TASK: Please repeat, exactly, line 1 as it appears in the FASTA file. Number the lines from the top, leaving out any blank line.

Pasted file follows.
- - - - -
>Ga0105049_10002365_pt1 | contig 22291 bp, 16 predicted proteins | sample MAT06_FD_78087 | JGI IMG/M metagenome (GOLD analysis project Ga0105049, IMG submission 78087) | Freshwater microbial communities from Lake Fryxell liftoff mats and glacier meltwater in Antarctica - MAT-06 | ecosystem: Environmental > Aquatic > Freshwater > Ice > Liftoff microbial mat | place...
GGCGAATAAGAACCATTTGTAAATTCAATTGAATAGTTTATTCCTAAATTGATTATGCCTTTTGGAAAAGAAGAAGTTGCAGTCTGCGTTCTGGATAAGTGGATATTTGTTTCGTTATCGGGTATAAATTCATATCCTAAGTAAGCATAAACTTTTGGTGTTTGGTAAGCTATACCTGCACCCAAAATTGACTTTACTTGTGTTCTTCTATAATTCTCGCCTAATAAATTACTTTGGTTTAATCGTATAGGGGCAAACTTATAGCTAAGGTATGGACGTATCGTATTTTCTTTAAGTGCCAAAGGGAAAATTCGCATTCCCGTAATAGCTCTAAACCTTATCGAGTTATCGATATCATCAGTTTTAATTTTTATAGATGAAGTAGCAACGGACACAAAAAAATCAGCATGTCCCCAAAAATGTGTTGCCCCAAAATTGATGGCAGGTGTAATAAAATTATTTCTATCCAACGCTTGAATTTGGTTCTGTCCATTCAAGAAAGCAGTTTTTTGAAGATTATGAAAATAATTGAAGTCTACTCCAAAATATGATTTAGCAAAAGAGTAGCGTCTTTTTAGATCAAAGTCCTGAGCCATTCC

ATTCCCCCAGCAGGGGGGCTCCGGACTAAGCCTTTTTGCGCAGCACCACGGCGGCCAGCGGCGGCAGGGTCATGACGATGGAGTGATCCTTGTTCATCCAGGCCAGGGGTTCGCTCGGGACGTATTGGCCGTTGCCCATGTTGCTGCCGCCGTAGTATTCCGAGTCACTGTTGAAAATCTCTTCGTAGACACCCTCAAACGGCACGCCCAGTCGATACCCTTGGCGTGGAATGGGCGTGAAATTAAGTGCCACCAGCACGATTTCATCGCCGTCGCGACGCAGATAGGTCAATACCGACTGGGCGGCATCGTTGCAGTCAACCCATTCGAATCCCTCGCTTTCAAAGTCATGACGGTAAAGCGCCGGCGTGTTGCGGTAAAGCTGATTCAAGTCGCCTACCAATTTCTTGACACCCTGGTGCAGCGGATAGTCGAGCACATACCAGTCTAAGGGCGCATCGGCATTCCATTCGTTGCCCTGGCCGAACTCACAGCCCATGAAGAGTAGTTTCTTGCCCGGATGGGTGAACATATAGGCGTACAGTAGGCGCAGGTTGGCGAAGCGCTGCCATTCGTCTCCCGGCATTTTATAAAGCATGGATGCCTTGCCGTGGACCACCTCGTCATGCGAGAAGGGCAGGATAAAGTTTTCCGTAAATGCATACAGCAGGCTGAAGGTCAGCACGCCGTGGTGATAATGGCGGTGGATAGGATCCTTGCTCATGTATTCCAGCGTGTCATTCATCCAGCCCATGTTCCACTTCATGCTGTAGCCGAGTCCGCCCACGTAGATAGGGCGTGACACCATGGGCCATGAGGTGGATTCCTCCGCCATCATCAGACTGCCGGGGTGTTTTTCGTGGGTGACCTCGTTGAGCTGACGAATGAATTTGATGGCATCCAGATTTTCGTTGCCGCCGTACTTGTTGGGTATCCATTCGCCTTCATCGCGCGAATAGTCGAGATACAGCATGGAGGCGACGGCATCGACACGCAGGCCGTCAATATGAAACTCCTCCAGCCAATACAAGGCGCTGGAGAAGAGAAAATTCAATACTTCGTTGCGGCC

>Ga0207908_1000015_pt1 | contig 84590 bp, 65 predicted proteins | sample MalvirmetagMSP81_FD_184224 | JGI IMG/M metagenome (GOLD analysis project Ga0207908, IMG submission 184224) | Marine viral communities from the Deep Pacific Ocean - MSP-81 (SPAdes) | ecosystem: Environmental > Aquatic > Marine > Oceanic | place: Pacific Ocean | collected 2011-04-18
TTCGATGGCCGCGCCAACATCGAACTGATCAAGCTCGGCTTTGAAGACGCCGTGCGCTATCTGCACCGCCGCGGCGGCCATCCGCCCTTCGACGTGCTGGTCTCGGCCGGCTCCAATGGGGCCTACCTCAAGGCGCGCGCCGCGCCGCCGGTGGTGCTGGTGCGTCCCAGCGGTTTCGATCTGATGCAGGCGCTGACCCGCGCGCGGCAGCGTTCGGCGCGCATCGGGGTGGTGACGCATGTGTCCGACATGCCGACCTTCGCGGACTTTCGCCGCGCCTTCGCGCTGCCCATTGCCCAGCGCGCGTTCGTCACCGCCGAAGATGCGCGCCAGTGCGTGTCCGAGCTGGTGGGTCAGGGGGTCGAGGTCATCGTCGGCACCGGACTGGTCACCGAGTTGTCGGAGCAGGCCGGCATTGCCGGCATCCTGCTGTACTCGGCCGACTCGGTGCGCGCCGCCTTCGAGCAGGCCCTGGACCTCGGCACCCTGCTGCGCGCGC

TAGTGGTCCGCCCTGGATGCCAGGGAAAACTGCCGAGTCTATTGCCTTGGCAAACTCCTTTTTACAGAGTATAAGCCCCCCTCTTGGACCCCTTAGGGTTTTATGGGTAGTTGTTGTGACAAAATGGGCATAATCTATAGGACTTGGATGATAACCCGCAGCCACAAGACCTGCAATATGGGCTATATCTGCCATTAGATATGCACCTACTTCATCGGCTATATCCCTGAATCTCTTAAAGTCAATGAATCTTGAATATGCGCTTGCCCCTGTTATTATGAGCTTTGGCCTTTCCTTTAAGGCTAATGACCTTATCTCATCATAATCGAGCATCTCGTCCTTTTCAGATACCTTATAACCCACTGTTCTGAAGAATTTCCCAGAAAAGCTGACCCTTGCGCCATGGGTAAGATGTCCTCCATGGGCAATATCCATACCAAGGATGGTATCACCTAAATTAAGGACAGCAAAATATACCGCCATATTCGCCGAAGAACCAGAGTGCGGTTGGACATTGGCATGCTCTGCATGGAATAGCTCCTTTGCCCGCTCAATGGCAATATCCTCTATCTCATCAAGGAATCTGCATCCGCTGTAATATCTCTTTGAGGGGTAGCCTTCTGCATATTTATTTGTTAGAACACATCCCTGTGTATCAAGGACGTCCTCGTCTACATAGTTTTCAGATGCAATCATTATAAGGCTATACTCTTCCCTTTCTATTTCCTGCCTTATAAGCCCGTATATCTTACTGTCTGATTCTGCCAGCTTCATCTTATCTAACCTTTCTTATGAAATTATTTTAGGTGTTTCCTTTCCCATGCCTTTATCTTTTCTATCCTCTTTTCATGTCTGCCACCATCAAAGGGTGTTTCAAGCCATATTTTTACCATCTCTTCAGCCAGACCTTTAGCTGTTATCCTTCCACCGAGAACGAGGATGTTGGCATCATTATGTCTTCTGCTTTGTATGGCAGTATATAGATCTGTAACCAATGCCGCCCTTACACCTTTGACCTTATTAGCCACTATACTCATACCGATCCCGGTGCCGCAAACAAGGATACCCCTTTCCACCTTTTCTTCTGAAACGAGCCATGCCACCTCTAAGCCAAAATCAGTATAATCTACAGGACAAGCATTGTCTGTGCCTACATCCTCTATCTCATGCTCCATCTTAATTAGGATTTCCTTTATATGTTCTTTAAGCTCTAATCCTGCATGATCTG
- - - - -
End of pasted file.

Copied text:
>Ga0105049_10002365_pt1 | contig 22291 bp, 16 predicted proteins | sample MAT06_FD_78087 | JGI IMG/M metagenome (GOLD analysis project Ga0105049, IMG submission 78087) | Freshwater microbial communities from Lake Fryxell liftoff mats and glacier meltwater in Antarctica - MAT-06 | ecosystem: Environmental > Aquatic > Freshwater > Ice > Liftoff microbial mat | place...